I get asked this question A LOT. It seems that many people see analysis as a purely mental exercise that’s more likely to spoil music than reveal anything worthwhile.
But any time we step outside of our experience of music to try to answer questions about it, that’s analysis. Maybe you’re a fan trying to put your finger on how an artist’s third album compares to her first two? You might be a home recording artist trying to emulate a particular guitar sound on a music video? You might be a hand-wringing parent worried about how “explicit” the explicit lyrics are in the songs on your kid’s playlists?
Few people would call such activities “analysis,” but they have more in common with the more conventional modes than you might think. Theorists tend to analyze for underlying structure. Musicologists look for social relevance. Performers look for cues for expression. Educators look for teaching opportunities. And composers look for new ways to make our music speak to an audience. In other words, everyone has their own reasons for wanting to know more about music.
Let’s redefine the goal of analysis.
I find it helpful to pair the word “analysis” with “awareness,” as in, “The goal of analysis is deeper awareness.” I didn’t always feel this way. I used to believe “analysis” was synonymous with “apprehension.” True, apprehension means “to understand something.” But in every dictionary I’ve found, that’s definition #2. The first is: “to catch and arrest someone who has not obeyed the law.”
And that’s what I used to try to do when I analyzed music. I wanted to show (first to my professors; later to my peers) that I could make the music “confess” what I already believed about it.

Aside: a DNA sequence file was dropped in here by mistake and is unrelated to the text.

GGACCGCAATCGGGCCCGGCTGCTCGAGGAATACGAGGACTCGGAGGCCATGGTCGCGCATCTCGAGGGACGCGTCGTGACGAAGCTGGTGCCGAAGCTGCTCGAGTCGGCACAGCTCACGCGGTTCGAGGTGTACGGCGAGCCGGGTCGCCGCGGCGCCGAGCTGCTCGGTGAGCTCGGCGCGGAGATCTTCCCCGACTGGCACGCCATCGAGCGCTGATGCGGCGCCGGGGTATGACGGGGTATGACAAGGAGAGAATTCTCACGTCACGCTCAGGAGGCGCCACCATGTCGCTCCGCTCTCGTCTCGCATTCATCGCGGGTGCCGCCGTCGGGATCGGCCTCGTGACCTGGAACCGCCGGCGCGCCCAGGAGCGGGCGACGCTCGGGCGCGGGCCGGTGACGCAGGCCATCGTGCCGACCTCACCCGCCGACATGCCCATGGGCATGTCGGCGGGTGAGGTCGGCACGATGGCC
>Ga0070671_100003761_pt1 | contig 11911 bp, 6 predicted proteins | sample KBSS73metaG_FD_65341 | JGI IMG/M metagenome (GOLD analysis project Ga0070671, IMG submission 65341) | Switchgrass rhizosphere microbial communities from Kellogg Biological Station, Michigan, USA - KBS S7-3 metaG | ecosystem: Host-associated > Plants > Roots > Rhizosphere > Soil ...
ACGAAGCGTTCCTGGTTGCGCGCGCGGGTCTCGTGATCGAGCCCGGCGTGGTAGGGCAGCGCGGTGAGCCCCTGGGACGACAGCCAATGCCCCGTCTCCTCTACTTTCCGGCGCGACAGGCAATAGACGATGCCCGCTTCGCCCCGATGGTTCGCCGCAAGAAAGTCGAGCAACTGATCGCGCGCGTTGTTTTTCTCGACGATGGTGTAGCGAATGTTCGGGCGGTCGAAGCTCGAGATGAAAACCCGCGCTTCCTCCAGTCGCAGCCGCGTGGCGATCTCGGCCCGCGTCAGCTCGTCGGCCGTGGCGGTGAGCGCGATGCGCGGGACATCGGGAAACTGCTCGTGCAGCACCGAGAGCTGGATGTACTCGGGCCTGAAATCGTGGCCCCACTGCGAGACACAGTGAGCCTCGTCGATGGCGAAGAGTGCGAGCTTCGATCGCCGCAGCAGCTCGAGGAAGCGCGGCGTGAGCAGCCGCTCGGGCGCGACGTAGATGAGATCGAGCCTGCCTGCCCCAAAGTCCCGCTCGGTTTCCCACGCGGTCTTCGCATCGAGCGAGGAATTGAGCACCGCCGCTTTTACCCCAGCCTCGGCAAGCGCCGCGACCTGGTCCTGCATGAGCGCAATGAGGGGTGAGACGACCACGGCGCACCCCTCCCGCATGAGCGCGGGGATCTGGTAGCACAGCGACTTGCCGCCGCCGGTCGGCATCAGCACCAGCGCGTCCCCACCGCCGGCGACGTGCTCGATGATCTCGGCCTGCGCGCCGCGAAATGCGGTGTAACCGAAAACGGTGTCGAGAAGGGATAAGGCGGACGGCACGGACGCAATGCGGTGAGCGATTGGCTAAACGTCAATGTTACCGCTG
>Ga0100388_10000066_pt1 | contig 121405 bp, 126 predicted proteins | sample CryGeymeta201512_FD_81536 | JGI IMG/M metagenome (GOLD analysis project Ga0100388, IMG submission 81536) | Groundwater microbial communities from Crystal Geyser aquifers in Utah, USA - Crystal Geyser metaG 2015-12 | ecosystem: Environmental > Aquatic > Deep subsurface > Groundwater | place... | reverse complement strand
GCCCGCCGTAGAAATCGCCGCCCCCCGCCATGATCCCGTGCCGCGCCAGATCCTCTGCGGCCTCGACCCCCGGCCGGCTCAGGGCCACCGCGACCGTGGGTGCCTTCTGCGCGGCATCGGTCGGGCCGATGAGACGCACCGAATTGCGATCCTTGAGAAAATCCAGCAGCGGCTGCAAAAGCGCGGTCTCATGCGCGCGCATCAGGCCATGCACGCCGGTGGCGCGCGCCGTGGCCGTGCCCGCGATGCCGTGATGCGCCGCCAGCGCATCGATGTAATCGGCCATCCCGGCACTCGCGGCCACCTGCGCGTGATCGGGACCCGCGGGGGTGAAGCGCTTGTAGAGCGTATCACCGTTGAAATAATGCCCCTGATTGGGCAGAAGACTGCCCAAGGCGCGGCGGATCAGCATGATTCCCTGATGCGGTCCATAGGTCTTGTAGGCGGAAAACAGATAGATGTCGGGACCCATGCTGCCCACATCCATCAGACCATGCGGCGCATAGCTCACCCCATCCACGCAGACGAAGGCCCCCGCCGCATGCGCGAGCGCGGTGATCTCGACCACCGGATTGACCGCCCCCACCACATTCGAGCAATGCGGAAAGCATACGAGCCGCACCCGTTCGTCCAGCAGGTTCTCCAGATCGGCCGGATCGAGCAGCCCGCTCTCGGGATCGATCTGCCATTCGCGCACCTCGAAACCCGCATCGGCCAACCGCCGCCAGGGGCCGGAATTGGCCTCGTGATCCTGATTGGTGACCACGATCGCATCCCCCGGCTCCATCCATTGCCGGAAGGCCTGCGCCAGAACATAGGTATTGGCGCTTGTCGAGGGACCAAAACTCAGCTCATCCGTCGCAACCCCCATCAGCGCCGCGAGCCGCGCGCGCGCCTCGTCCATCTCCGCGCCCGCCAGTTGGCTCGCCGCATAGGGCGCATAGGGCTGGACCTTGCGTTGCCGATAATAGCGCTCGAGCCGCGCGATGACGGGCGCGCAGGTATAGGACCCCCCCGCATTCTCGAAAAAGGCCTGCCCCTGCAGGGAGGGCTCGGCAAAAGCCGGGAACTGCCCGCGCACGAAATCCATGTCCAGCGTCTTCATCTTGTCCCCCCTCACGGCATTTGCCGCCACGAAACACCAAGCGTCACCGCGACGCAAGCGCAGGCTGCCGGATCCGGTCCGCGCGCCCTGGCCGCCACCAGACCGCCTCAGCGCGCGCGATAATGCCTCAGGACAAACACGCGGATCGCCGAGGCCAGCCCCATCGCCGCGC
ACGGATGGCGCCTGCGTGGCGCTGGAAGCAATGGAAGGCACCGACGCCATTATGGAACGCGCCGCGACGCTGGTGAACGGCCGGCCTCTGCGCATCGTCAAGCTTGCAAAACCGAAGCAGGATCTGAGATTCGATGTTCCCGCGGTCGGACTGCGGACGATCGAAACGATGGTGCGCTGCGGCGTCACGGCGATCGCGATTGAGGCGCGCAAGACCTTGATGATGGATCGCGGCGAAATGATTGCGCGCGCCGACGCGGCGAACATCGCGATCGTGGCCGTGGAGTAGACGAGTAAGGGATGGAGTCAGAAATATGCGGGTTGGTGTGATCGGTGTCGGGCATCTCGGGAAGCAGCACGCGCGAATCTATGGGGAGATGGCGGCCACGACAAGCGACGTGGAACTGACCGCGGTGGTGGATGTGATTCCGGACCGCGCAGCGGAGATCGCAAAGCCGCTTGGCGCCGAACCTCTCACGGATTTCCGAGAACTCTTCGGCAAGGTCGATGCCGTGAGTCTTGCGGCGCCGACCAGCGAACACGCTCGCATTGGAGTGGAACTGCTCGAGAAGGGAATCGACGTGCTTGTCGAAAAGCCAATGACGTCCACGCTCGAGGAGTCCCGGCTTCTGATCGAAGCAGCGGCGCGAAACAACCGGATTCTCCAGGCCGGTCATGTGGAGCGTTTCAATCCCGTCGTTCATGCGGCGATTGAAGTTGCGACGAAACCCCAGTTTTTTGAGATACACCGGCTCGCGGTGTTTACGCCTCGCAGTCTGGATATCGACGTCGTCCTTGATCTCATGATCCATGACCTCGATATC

I no longer analyze music to prove a point. At least I try not to.
That’s where for me, “awareness” comes in. Analysis not only offers a means to know more about “the music itself,” but its place in our lives: why it affects us, why it ultimately matters. When we do analysis “right,” our questions bring us into an empathetic encounter with the music we interrogate. I’ve found this is true even when I analyze for structure. (For example, what I found in the last section of my analysis of “Eleanor Rigby” surprised me). The more honest my questions, the more I find that it’s the music doing the interrogation.
And when we do analysis “wrong?” There are simply too many small-minded options to summarize. And like I said, I’ve been guilty of several.
So why analyze music?
I’m curious how others’ journeys – how your approaches to analysis have evolved over time. What sorts of questions “open up” a piece of music to enrich your encounter with it? What goals do you currently bring to a piece of music? What have you decided to put behind you?